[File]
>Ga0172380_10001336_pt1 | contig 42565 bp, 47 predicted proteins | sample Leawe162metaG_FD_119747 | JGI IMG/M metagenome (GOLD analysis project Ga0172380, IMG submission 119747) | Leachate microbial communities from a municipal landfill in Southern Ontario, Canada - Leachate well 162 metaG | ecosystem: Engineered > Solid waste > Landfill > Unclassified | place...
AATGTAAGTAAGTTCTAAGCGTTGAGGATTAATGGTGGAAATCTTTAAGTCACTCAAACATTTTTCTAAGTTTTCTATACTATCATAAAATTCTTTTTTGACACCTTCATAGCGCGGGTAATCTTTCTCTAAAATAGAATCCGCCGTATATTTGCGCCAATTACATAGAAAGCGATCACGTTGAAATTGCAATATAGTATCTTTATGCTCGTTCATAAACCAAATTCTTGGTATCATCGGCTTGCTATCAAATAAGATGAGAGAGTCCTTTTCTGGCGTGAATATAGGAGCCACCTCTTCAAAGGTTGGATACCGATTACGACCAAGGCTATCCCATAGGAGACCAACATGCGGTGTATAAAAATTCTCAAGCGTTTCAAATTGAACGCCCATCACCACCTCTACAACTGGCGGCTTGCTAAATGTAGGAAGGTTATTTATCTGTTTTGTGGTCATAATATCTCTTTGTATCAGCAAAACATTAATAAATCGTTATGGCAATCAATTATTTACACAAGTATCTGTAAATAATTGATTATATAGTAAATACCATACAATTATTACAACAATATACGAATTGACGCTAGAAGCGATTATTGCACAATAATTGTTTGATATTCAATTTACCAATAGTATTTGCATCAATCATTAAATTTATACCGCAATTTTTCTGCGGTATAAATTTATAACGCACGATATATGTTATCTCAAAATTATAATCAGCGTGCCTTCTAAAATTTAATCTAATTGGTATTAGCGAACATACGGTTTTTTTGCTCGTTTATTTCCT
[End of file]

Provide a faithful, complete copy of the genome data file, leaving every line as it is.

>Ga0172380_10001336_pt1 | contig 42565 bp, 47 predicted proteins | sample Leawe162metaG_FD_119747 | JGI IMG/M metagenome (GOLD analysis project Ga0172380, IMG submission 119747) | Leachate microbial communities from a municipal landfill in Southern Ontario, Canada - Leachate well 162 metaG | ecosystem: Engineered > Solid waste > Landfill > Unclassified | place...
AATGTAAGTAAGTTCTAAGCGTTGAGGATTAATGGTGGAAATCTTTAAGTCACTCAAACATTTTTCTAAGTTTTCTATACTATCATAAAATTCTTTTTTGACACCTTCATAGCGCGGGTAATCTTTCTCTAAAATAGAATCCGCCGTATATTTGCGCCAATTACATAGAAAGCGATCACGTTGAAATTGCAATATAGTATCTTTATGCTCGTTCATAAACCAAATTCTTGGTATCATCGGCTTGCTATCAAATAAGATGAGAGAGTCCTTTTCTGGCGTGAATATAGGAGCCACCTCTTCAAAGGTTGGATACCGATTACGACCAAGGCTATCCCATAGGAGACCAACATGCGGTGTATAAAAATTCTCAAGCGTTTCAAATTGAACGCCCATCACCACCTCTACAACTGGCGGCTTGCTAAATGTAGGAAGGTTATTTATCTGTTTTGTGGTCATAATATCTCTTTGTATCAGCAAAACATTAATAAATCGTTATGGCAATCAATTATTTACACAAGTATCTGTAAATAATTGATTATATAGTAAATACCATACAATTATTACAACAATATACGAATTGACGCTAGAAGCGATTATTGCACAATAATTGTTTGATATTCAATTTACCAATAGTATTTGCATCAATCATTAAATTTATACCGCAATTTTTCTGCGGTATAAATTTATAACGCACGATATATGTTATCTCAAAATTATAATCAGCGTGCCTTCTAAAATTTAATCTAATTGGTATTAGCGAACATACGGTTTTTTTGCTCGTTTATTTCCT